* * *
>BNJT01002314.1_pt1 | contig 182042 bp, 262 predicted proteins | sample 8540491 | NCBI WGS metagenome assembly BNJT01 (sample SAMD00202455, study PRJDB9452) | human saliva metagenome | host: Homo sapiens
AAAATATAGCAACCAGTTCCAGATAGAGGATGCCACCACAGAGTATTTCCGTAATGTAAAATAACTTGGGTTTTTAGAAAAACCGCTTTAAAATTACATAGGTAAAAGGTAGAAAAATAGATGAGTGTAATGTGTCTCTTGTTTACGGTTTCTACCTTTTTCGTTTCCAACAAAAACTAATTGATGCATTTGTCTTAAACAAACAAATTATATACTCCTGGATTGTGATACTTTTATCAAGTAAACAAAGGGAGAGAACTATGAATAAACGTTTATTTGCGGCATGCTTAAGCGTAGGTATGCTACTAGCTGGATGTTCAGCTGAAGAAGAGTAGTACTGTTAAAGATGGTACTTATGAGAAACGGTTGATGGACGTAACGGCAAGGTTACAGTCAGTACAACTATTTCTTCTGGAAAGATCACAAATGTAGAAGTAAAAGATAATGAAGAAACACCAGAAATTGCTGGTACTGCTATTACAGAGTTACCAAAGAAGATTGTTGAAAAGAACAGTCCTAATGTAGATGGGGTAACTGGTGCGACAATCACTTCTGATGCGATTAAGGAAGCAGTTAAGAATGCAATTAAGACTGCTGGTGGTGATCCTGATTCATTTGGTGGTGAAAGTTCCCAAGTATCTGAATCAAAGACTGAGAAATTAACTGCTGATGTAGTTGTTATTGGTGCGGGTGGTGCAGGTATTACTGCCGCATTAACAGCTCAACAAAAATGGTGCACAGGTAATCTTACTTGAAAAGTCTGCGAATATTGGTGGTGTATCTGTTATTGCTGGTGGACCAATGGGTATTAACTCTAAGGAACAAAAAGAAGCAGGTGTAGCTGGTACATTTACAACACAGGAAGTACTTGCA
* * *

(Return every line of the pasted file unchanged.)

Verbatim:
>BNJT01002314.1_pt1 | contig 182042 bp, 262 predicted proteins | sample 8540491 | NCBI WGS metagenome assembly BNJT01 (sample SAMD00202455, study PRJDB9452) | human saliva metagenome | host: Homo sapiens
AAAATATAGCAACCAGTTCCAGATAGAGGATGCCACCACAGAGTATTTCCGTAATGTAAAATAACTTGGGTTTTTAGAAAAACCGCTTTAAAATTACATAGGTAAAAGGTAGAAAAATAGATGAGTGTAATGTGTCTCTTGTTTACGGTTTCTACCTTTTTCGTTTCCAACAAAAACTAATTGATGCATTTGTCTTAAACAAACAAATTATATACTCCTGGATTGTGATACTTTTATCAAGTAAACAAAGGGAGAGAACTATGAATAAACGTTTATTTGCGGCATGCTTAAGCGTAGGTATGCTACTAGCTGGATGTTCAGCTGAAGAAGAGTAGTACTGTTAAAGATGGTACTTATGAGAAACGGTTGATGGACGTAACGGCAAGGTTACAGTCAGTACAACTATTTCTTCTGGAAAGATCACAAATGTAGAAGTAAAAGATAATGAAGAAACACCAGAAATTGCTGGTACTGCTATTACAGAGTTACCAAAGAAGATTGTTGAAAAGAACAGTCCTAATGTAGATGGGGTAACTGGTGCGACAATCACTTCTGATGCGATTAAGGAAGCAGTTAAGAATGCAATTAAGACTGCTGGTGGTGATCCTGATTCATTTGGTGGTGAAAGTTCCCAAGTATCTGAATCAAAGACTGAGAAATTAACTGCTGATGTAGTTGTTATTGGTGCGGGTGGTGCAGGTATTACTGCCGCATTAACAGCTCAACAAAAATGGTGCACAGGTAATCTTACTTGAAAAGTCTGCGAATATTGGTGGTGTATCTGTTATTGCTGGTGGACCAATGGGTATTAACTCTAAGGAACAAAAAGAAGCAGGTGTAGCTGGTACATTTACAACACAGGAAGTACTTGCA